Gary Numan at o2 Ritz Manchester

Gary Numan
O2 Ritz Manchester
5th June 2024 – 6th June 2024

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ary Numan at The Ritz Manchester

In a castle in the San Fernando Valley lies the lair of music icon Gary Numan.

Today, with a career that has spanned nearly four decades, his approach to electronic music remains an inspiration to artists across genres and eras, from stadium goliaths such as Depeche Mode, Prince and Nine Inch Nails to alternative heroes such as Beck, Damon Albarn and Marilyn Manson. Even Kanye West owes him a debt and David Bowie once credited him with ‘writing two of the finest songs’ in British music. It’s no surprise he recently received the Ivor Novello Award for Inspiration.

Now, Numan has released his 22nd studio album titled Savage (Songs From A Broken World). He’s a busy guy. A self-proclaimed “one-man band”, Numan has always been something of an outlier living on his own terms. These days he manages himself, so he has to balance being the artist with all manner of other duties; booking shows, designing flyers, and endless scheduling.

After the Number One successes of his albums ReplicasThe Pleasure Principle and Telekon, he played three Wembley Arena shows in 1981 and then intended to retire from touring to concentrate more on studio work and developing his songwriting skills.

All changed in the early ’90s. Numan stopped listening to other people and started listening to one significant person – his new wife Gemma. When his new album was self-released in 1994 on his own label, Numan’s career was simultaneously being reappraised by the likes of Nine Inch Nails, Saint Etienne and Damon Albarn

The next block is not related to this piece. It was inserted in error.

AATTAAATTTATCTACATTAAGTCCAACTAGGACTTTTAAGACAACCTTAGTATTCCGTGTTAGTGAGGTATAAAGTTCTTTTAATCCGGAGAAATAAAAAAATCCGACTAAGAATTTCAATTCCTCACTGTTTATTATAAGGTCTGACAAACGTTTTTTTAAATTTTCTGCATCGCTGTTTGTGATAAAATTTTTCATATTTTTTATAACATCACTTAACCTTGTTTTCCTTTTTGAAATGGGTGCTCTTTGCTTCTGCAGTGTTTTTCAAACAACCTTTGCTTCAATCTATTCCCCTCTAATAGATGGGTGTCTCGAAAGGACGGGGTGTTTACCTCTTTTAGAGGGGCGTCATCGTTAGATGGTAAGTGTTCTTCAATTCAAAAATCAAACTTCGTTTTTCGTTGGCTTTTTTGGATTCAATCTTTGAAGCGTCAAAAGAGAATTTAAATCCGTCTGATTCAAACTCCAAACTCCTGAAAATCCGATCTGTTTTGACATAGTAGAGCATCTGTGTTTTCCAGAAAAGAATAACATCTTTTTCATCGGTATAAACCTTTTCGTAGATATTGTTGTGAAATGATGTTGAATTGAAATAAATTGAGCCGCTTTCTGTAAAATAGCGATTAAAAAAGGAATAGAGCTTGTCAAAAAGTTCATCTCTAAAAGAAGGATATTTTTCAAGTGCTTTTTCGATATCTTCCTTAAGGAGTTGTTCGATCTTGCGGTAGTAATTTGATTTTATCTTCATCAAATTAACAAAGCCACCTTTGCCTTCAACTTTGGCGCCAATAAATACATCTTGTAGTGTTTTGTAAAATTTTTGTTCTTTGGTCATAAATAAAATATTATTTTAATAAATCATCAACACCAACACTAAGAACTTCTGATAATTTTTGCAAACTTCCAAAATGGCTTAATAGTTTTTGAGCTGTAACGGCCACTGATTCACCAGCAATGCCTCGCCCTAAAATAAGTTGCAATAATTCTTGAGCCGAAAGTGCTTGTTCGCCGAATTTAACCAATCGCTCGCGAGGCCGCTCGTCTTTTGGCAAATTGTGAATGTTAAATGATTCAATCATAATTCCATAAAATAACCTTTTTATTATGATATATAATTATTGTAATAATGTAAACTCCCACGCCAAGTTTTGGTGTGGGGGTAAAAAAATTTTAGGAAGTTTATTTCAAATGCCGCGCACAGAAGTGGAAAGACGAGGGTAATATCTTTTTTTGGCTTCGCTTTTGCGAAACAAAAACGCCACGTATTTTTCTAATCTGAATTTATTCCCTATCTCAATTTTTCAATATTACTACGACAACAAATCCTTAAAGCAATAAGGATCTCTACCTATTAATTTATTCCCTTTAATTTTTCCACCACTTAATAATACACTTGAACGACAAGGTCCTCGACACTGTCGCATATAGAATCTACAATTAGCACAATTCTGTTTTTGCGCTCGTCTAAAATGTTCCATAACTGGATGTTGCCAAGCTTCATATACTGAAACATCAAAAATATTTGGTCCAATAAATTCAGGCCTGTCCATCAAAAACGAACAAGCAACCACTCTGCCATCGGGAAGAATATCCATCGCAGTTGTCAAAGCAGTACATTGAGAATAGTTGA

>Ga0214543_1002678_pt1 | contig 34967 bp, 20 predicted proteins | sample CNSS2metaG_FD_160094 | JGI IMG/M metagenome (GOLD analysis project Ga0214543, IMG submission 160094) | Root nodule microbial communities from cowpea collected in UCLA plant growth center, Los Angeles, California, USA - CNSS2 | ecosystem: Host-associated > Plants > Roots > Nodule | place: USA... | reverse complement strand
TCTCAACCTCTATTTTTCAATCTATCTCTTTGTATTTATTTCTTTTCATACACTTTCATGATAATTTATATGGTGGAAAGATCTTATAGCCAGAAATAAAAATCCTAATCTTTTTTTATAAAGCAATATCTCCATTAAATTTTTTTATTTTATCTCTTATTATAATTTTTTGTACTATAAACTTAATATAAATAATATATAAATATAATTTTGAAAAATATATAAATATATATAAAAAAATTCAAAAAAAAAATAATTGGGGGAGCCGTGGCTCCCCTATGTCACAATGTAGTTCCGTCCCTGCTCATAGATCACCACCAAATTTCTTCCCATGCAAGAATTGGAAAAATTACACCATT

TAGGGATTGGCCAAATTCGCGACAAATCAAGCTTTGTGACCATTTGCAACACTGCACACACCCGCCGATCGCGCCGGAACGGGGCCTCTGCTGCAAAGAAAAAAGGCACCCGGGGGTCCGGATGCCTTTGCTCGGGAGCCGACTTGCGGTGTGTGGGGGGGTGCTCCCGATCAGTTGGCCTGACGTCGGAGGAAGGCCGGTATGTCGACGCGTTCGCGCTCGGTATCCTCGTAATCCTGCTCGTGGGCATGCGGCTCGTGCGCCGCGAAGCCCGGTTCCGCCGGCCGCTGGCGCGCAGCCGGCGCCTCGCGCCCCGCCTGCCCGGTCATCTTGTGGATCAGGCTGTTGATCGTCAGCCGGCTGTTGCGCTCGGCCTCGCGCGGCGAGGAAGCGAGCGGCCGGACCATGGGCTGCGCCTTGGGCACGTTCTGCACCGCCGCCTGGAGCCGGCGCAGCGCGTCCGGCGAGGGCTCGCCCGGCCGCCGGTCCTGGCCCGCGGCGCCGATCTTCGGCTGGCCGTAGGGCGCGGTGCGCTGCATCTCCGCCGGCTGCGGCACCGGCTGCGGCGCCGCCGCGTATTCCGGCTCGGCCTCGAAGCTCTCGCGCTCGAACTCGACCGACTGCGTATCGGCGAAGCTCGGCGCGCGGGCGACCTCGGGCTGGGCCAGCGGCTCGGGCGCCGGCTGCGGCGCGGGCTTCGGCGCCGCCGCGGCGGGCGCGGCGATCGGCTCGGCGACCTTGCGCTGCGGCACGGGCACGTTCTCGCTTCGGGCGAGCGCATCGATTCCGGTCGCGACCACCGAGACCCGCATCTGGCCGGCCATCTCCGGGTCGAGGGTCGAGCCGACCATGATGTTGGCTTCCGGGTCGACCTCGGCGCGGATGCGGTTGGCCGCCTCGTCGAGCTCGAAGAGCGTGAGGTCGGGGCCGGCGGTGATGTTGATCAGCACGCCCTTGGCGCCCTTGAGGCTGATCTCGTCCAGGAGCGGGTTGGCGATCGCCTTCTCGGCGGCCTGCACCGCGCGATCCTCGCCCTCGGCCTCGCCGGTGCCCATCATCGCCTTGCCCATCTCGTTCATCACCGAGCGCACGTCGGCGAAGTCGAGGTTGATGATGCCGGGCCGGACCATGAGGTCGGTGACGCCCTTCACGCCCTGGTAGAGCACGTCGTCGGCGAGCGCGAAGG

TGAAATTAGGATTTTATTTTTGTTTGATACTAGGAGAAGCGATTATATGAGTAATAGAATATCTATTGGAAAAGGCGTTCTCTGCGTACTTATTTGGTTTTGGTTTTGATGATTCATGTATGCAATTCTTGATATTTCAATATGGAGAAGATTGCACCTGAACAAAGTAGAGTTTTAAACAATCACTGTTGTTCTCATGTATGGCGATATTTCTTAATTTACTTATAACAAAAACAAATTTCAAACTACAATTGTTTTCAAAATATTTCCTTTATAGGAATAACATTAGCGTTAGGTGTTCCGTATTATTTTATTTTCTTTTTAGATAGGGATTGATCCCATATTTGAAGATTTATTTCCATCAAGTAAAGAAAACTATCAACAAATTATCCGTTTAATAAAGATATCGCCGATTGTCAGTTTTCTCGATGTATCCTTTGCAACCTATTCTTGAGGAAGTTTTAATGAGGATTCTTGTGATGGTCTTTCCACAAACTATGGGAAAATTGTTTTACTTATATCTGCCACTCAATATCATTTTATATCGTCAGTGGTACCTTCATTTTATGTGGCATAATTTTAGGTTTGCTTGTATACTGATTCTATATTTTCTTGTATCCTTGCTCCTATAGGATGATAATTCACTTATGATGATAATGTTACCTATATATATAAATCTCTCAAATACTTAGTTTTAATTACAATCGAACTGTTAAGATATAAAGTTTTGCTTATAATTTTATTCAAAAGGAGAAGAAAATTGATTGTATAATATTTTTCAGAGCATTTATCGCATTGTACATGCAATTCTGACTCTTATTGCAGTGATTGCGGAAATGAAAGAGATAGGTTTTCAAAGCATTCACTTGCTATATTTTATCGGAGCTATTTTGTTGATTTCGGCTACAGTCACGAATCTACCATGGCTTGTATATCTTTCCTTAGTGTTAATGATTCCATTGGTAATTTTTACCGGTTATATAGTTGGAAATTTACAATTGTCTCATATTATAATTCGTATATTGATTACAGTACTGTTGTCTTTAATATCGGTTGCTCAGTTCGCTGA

Numan had become part of the zeitgeist again. Later on, he’d be sampled by Basement Jaxx (‘Where’s Your Head At’) and The Sugababes (on their huge Number one hit ‘Freak Like Me’). “That ‘Freak Like Me’ song,” he says. “I was really proud of the fact that 25 years after I had written that music it still sounded cool and current.” His experience throughout the ’90s gave Numan the confidence to be hellbent on never pandering to radio or to A&Rs or industry trends. He is staunchly independent. It’s something even today’s young breakthrough acts can look to for inspiration.

Fast-forward to 2017 and he’s taking the exact same attitude forward in his songwriting now. Numan’s past few albums have been much heavier and darker. Interestingly electronic music has now become the sound of the masses due to the availability of cheaper technology at home. Anyone can make music now, which Numan finds liberating and thrilling.

“I don’t want to repeat myself,” says Numan. “People who have been around for a long time often tend to bland out a bit and become more middle of the road, or they hide in nostalgia and live on the back of what they did before. Both of those options are awful. Being proud of your legacy is one thing, but becoming trapped by it is another thing entirely. I’m not one for self-praise but I am very proud of the fact that as I’ve got to the more precarious latter part of my career the music’s got progressively darker and even less radio-friendly. I’ve done the opposite of playing it safe.”

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